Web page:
Recently I wrote some "useful" code which I would probably release online as an open source; if things do not go as expected. Anyway during that, I had a requirement where I have to match two arrays and return the match %. So let us do it in C# 2.0 or Java for that matter. Look at my code ...
public double match(string array1, string array2)
int common = 0;
foreach(string val1 in array1)
foreach(string val2 in array2)
double avg = (array1.Length + array2.Length)/2;
Now let us do it in C# 3.0 Way, using extension methods which are already written for us ..
public double match(string array1,string array2)
int common = array1.Where(item=>array2.Contains(item)).Count;
double avg = (array1.Length+array2.Length)/2;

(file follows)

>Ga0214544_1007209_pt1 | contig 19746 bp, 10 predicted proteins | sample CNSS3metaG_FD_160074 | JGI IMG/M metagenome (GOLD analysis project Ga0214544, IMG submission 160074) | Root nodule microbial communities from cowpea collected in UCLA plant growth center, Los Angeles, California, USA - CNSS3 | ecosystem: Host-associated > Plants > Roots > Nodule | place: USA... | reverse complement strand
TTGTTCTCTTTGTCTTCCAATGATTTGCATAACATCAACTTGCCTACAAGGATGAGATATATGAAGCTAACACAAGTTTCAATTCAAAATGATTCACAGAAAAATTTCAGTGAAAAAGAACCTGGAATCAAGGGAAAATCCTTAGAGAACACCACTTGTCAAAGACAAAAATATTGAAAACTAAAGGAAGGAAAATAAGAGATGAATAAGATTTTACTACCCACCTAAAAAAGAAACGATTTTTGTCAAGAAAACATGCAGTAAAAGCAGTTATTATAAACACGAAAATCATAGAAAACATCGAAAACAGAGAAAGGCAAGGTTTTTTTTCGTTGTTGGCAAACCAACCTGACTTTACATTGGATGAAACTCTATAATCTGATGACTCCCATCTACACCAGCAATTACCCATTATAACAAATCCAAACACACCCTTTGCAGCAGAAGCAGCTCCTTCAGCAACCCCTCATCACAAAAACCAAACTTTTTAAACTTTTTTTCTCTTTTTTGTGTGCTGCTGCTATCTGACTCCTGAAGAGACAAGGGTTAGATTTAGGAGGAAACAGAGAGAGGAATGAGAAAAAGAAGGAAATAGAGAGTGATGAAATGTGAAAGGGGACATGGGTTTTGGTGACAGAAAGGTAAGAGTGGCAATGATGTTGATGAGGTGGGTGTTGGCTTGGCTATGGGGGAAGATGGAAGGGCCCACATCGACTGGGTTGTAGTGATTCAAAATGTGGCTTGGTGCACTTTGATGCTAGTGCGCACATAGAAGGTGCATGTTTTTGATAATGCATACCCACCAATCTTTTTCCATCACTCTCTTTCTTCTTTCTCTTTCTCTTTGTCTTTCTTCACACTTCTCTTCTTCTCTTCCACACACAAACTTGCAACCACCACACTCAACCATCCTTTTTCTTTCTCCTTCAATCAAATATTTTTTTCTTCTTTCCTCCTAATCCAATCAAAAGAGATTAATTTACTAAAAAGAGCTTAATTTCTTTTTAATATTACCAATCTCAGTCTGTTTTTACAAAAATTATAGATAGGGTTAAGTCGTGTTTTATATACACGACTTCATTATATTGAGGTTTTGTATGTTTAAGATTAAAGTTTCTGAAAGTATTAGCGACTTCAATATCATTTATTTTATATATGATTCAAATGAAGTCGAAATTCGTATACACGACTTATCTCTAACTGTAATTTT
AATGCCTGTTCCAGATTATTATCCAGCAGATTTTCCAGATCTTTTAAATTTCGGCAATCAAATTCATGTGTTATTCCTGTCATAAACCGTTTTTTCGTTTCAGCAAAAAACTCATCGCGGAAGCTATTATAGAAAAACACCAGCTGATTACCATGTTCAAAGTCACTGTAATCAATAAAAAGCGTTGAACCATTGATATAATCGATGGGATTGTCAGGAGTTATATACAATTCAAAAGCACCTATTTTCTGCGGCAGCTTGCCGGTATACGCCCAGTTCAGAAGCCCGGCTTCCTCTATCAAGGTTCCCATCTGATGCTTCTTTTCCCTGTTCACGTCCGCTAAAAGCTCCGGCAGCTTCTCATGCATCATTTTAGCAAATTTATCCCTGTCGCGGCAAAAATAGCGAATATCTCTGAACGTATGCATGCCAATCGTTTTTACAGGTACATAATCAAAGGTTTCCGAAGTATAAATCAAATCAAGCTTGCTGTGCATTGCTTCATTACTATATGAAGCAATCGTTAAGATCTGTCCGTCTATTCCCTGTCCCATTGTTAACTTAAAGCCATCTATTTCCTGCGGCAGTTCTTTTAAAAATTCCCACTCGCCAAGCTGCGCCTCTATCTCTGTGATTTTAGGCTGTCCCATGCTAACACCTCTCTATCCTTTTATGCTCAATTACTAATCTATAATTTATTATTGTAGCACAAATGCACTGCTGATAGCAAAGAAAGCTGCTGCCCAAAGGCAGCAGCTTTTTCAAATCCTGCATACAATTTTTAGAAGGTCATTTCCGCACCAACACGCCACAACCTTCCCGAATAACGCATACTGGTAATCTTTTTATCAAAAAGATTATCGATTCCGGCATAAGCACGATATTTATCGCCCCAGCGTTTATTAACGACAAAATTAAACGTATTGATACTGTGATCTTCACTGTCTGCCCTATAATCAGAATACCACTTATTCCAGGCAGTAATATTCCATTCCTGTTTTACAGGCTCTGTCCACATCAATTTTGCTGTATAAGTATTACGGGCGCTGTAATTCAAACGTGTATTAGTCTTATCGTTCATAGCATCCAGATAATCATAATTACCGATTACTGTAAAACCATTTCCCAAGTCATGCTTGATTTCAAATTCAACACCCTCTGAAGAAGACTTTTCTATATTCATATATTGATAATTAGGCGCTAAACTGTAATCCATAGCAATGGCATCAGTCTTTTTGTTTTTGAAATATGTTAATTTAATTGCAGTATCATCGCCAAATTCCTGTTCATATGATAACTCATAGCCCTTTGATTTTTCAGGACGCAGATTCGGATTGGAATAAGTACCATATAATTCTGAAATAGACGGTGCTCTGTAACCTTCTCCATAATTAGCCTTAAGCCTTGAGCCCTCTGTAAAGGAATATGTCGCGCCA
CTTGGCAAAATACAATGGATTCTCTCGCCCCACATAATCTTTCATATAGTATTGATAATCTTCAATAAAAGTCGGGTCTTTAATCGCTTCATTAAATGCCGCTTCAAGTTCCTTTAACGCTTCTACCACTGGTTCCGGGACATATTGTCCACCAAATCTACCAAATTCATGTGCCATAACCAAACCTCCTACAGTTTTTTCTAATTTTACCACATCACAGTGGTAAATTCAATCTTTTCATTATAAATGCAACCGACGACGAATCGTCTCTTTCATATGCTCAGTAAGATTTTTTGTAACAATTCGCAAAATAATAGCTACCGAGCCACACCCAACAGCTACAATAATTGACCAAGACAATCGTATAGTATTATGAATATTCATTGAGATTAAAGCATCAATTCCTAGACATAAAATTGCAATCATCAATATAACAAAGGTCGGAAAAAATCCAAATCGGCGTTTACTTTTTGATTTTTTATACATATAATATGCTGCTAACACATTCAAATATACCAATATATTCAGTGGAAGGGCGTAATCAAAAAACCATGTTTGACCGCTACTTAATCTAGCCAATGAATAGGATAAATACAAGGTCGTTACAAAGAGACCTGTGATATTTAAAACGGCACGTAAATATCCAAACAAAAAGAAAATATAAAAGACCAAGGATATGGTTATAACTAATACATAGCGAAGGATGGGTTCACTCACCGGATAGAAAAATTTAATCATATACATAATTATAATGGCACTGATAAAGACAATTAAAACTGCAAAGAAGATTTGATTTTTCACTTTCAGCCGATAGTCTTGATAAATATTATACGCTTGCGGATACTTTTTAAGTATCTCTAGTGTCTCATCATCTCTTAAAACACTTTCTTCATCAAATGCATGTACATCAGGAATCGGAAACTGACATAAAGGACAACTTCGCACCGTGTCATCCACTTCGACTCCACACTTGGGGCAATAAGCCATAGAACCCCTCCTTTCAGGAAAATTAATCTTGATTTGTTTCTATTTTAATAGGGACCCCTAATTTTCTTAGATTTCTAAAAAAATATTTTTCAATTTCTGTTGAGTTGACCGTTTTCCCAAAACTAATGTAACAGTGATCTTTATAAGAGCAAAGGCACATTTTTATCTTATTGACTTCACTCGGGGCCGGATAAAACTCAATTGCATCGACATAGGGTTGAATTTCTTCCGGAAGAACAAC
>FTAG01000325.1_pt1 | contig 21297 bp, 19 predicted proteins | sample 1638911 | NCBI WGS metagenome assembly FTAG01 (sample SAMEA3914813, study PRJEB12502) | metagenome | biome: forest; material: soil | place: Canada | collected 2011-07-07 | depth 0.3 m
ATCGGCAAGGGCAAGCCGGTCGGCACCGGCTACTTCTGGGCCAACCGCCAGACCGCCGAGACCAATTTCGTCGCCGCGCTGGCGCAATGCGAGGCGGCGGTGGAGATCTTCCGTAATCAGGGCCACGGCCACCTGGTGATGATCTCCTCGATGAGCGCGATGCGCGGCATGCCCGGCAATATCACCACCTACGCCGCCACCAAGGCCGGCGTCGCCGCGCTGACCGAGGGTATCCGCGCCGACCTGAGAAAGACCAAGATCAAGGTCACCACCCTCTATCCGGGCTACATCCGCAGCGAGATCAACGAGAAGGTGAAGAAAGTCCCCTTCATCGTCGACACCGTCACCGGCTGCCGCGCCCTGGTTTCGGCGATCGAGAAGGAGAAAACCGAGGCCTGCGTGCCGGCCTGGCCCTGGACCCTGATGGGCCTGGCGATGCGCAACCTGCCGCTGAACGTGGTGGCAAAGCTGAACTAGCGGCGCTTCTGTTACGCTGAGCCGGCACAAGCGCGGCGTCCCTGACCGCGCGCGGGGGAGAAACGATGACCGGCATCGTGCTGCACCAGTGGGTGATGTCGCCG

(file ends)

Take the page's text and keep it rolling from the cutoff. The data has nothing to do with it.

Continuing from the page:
Isn't that sweet? Well, it definitely is sweet. You could do something like that even in Groovy..
def common = array1.find(it->array2.contains(it)).size();
def avg = (array1.length()+array2.length())/2;
Well, the functions size() might either be length() or count() which I usually am confused and since I always an IDE to code, I usually do not take the pain to remember these simple(but important) details. Anyway, if you want to pick the common elements in 10 arrays, even then the code in C# 3.0 or Groovy is going to be 3-4 lines. So it 400% less code?
The point here is that languages are getting sexier with time and it is really fun to write amazingly compact code. For those who haven't tried LINQ, should really take a look at it. By the way, I did a little LINQ to XML and with very little code, it makes using RESTful web services very easy. Hats off! to all the genius who came up with these ideas (of course, Microsoft did not invent closures...)